HARTFORD — Senate Republicans unveiled their alternative to the Governor’s transportation improvement plan. Dubbed "FASTR CT," it doesn’t include tolls or taxes, but does expose the state to more risk in the event of a crisis.
Senate Republicans said they’ve been working on this plan for about three weeks and last night, pitched it to the Governor Chief of Staff who brought it to the Governor. They say all the numbers have been vetted through the non-partisan office of fiscal analysis.
Gov. Lamont has said he’s open to a no tolls alternative to fund transportation.
“Give me a good constructive alternative where the numbers add up,” Lamont said.
On this day, Senate Republicans gave him that. "Fastr CT" follows the Governors CT 2030 model, but lays out a new way to fund it. No new taxes and no tolls.
State Sen. Len Fasano said, “We just can’t do it. It’s a trust in government thing where we know they are never going to go away.”
The plan still leverages the low-interest federal loans proposed under the Governor’s plan. But instead of tolls as the revenue stream to pay it back, it proposes using tax surplus money from the rainy day fund to pay down unfunded pension liabilities and eliminate high interest transportation bonding. Republicans say that would generate $2-billion in cash to stabilize the Special Transportation Fund.
“Which means the STF is relieved of that debt service,” said Fasano.
Governor Ned Lamont released a statement in response to the Republican rollout that read, in part, “Growing Connecticut’s economy is my top priority. Every dollar we invest in our infrastructure is a dollar we invest in our future. I am not surprised Senator Fasano also recognizes the critical importance of those investments. The state’s largest employers agree that these investments can transform Connecticut.”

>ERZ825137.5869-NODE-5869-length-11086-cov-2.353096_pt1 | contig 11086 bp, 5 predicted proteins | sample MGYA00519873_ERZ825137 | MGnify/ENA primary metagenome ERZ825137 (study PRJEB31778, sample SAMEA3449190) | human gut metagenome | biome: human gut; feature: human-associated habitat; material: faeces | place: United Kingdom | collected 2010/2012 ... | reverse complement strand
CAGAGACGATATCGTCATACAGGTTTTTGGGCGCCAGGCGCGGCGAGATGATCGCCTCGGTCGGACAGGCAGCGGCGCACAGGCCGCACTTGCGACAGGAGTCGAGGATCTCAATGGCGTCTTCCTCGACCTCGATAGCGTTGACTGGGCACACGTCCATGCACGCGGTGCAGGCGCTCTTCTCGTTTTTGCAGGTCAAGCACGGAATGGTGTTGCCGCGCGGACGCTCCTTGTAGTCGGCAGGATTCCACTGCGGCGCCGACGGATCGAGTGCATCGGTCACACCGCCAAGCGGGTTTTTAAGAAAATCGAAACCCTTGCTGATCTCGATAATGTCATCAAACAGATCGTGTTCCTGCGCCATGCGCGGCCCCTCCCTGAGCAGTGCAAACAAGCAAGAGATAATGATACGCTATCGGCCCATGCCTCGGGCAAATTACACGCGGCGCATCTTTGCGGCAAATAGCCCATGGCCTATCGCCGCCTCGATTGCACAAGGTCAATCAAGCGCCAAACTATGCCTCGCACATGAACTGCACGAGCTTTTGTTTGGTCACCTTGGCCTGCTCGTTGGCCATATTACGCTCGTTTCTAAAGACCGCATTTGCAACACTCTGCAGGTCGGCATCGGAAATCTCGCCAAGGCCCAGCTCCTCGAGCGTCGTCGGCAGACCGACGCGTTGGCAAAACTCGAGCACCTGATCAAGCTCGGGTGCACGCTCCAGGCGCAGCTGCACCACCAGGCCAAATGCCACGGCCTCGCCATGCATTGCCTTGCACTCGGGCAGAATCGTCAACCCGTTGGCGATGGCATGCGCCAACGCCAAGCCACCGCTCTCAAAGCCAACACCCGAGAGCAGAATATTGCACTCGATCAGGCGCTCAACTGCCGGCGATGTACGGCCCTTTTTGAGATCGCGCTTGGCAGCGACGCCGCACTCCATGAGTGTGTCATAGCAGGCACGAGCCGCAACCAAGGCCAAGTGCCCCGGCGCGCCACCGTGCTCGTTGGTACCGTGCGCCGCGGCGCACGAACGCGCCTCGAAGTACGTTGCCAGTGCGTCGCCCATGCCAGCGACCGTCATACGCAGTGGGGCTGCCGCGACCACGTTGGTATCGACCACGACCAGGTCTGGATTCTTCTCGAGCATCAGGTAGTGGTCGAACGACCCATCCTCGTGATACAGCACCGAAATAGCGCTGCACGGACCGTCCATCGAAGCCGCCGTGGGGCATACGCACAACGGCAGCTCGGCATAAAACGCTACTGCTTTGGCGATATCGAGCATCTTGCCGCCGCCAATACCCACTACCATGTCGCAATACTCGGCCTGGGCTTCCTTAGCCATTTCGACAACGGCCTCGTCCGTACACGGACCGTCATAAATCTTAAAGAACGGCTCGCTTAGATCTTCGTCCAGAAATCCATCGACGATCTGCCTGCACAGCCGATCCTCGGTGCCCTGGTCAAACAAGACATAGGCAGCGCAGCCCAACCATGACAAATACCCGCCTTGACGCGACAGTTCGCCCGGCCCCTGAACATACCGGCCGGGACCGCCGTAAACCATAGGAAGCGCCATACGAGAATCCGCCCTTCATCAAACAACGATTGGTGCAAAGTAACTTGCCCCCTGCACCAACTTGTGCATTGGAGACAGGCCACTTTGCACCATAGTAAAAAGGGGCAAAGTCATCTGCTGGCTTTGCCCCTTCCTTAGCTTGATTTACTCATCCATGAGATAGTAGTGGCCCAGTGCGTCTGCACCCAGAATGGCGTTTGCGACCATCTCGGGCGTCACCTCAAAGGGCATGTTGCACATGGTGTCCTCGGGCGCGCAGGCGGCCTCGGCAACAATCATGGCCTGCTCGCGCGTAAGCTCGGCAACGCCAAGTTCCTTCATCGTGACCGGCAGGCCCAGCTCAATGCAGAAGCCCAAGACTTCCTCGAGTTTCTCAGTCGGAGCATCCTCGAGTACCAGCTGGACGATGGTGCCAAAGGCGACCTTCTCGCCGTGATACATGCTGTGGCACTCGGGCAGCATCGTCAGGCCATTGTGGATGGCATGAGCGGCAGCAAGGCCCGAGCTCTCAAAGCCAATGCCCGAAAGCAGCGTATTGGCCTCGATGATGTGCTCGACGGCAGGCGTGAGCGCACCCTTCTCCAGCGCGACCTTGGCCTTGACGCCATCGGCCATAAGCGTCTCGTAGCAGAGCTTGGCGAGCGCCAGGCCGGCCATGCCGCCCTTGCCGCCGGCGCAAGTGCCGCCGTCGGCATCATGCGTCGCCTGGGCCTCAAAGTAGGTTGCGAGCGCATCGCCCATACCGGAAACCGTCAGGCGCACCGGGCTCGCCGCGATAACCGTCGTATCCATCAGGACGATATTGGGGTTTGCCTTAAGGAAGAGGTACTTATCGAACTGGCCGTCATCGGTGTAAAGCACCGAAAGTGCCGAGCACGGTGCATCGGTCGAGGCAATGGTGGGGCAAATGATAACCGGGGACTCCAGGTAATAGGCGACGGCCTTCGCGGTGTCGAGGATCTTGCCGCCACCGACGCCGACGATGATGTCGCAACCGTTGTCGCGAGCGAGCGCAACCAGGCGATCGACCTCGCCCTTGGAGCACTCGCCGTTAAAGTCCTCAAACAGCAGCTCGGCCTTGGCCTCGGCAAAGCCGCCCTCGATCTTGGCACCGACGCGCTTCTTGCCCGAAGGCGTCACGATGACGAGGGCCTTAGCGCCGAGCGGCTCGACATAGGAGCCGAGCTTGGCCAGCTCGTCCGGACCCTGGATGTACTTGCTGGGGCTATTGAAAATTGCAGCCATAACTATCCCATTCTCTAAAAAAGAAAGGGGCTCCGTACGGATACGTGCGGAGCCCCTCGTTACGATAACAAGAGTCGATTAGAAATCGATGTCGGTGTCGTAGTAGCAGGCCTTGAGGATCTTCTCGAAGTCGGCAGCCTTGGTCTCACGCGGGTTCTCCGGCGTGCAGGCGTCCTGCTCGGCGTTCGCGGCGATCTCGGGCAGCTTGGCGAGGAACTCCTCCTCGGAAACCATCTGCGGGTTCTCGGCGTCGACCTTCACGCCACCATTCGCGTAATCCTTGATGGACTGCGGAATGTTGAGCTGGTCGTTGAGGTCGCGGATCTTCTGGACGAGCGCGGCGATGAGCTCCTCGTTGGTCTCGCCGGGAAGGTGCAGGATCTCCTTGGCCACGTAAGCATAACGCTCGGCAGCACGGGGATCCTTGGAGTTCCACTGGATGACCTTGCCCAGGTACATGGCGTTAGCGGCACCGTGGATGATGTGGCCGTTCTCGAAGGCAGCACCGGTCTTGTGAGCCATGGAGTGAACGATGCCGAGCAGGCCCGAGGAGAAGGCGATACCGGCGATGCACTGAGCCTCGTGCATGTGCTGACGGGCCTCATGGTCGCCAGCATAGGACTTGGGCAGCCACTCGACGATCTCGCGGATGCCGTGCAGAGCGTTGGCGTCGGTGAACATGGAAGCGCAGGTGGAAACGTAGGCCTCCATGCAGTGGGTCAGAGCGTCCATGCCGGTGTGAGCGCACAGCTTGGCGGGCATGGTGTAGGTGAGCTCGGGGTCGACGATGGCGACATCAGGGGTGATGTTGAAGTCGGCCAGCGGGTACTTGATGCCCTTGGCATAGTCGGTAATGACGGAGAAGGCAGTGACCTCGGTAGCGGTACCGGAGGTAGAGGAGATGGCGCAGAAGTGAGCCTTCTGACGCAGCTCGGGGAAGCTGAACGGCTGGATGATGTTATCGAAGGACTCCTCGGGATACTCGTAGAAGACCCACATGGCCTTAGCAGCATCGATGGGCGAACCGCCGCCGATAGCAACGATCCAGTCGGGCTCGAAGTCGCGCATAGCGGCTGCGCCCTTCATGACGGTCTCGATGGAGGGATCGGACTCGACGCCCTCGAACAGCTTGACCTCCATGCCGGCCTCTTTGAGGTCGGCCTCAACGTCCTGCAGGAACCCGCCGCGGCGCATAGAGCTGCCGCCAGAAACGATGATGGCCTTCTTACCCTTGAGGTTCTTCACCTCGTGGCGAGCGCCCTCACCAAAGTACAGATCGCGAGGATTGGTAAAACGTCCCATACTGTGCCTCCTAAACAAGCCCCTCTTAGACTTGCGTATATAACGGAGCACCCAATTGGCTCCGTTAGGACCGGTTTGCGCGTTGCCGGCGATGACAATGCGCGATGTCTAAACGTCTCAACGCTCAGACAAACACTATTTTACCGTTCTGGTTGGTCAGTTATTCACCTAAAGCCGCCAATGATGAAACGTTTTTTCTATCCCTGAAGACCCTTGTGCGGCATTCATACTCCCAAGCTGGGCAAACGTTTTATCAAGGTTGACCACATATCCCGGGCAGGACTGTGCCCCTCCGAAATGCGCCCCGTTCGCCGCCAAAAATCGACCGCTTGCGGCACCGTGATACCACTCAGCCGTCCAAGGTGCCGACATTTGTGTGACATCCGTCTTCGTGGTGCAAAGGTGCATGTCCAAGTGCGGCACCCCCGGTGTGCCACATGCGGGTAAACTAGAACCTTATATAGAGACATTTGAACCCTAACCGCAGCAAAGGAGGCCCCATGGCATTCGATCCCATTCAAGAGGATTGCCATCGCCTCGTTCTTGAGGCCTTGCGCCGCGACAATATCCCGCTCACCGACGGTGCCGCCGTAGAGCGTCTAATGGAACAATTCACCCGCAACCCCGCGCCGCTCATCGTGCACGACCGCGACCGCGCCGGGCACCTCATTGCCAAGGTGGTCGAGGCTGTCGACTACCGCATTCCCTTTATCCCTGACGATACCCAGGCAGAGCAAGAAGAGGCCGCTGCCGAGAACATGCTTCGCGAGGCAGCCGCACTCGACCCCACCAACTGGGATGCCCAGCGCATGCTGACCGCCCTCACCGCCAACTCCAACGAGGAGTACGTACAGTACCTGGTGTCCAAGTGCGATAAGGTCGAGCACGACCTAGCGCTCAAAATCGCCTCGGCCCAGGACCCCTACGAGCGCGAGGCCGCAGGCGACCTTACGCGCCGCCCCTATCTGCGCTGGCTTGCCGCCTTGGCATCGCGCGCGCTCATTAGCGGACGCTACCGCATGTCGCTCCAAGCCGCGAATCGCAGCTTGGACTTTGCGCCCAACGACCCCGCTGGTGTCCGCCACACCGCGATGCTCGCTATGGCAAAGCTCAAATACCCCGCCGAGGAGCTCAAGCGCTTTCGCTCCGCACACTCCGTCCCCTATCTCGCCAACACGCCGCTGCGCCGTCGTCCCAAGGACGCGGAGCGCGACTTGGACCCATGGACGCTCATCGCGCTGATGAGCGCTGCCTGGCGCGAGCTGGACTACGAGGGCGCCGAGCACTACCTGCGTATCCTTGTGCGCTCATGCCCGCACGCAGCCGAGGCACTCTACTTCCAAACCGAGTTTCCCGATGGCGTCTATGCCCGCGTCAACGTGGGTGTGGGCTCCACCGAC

“While I appreciate Senator Fasano’s proposal to partially fund much-needed infrastructure investments, taking money out of the Rainy Day Fund is a risky proposition that requires serious evaluation,” said Gov. Lamont.
Democratic State Senate President Pro Tempore Martin Looney said in a statement, “We agree that our Rainy Day Fund is currently at a historically high level and that the bipartisan budget passed in 2017 established policies to promote future fiscal stability.”
But others may call the plan hypocritical. Republicans, who often campaign on a platform of lower taxes are proposing to spend the surplus taxes have created.
“What we’re saying is, you overtaxed is to death,” said Fasano.
But that’s what’s giving their plan life. And in the past, Senator Fasano has criticized dipping into the rainy day fund.
“We are not doing a one time budget hole. We are paying down unliabilities giving us more flexibility. That’s the difference,” he said.
The FASTR CT plan re-establishes the Transportation Strategy Board to prioritize roads, bridge, air travel and port improvements and creates a Rail Strategy Board to separately handle trains.
“We need that feedback. And this is how you get accountability which is lacking at DOT right now,” said Fasano.
Republicans say the state would still be well positioned to handle a recession with 1.2-billion left in the rainy day fund and getting it back to 2.5 billion by 2024.
“We built in a cushion in our budget in case we have some sort of recession. In addition to that, now we have a spending cap, a volatility cap a revenue cap a binding cap. All of that was put in so we would not overextend ourselves,” said Fasano.
The Republican plan makes a nearly 18-billion total investment in transportation over 10 years as opposed to the Governor’s 21-billion.